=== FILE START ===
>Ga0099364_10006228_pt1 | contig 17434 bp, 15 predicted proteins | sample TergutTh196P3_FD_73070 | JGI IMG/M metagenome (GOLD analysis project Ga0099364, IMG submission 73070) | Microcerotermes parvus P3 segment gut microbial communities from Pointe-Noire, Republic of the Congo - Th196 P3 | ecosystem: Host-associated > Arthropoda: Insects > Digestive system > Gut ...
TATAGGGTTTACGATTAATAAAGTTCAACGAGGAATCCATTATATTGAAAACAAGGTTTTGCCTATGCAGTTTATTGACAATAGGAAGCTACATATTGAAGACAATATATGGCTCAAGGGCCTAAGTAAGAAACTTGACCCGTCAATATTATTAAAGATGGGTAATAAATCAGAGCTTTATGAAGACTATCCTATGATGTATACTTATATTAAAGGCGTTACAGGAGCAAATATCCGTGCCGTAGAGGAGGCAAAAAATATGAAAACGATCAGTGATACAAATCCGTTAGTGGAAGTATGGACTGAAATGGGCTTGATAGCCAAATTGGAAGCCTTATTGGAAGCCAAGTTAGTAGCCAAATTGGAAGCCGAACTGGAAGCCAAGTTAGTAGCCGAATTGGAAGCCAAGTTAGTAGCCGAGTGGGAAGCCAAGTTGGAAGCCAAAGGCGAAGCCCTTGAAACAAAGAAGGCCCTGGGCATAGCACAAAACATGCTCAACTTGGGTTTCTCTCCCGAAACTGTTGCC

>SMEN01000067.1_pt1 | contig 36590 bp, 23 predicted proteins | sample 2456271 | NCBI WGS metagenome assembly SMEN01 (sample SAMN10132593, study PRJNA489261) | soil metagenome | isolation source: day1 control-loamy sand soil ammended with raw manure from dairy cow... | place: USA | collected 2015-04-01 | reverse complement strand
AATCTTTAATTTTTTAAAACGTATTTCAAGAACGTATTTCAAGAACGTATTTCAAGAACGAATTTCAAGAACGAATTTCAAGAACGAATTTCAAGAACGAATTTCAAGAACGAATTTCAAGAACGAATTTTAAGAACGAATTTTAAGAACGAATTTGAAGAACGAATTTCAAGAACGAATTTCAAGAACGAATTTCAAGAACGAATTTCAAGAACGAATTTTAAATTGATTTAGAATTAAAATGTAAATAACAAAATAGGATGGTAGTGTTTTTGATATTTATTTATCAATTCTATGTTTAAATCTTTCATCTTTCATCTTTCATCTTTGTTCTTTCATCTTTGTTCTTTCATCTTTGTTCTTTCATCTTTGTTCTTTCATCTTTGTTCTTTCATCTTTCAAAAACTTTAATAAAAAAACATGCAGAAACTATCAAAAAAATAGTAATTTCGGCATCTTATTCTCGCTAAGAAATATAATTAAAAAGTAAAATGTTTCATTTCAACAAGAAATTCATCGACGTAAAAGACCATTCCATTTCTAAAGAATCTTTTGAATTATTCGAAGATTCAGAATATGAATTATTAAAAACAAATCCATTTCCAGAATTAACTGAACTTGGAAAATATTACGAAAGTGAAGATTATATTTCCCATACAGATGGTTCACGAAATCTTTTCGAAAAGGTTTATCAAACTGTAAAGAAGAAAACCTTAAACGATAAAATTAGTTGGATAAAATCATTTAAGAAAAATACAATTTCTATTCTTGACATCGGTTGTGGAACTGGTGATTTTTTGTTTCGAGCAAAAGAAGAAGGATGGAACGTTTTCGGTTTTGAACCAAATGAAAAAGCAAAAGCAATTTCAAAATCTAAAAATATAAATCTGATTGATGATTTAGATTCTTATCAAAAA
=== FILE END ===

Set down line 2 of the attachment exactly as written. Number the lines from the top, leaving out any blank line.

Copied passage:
TATAGGGTTTACGATTAATAAAGTTCAACGAGGAATCCATTATATTGAAAACAAGGTTTTGCCTATGCAGTTTATTGACAATAGGAAGCTACATATTGAAGACAATATATGGCTCAAGGGCCTAAGTAAGAAACTTGACCCGTCAATATTATTAAAGATGGGTAATAAATCAGAGCTTTATGAAGACTATCCTATGATGTATACTTATATTAAAGGCGTTACAGGAGCAAATATCCGTGCCGTAGAGGAGGCAAAAAATATGAAAACGATCAGTGATACAAATCCGTTAGTGGAAGTATGGACTGAAATGGGCTTGATAGCCAAATTGGAAGCCTTATTGGAAGCCAAGTTAGTAGCCAAATTGGAAGCCGAACTGGAAGCCAAGTTAGTAGCCGAATTGGAAGCCAAGTTAGTAGCCGAGTGGGAAGCCAAGTTGGAAGCCAAAGGCGAAGCCCTTGAAACAAAGAAGGCCCTGGGCATAGCACAAAACATGCTCAACTTGGGTTTCTCTCCCGAAACTGTTGCC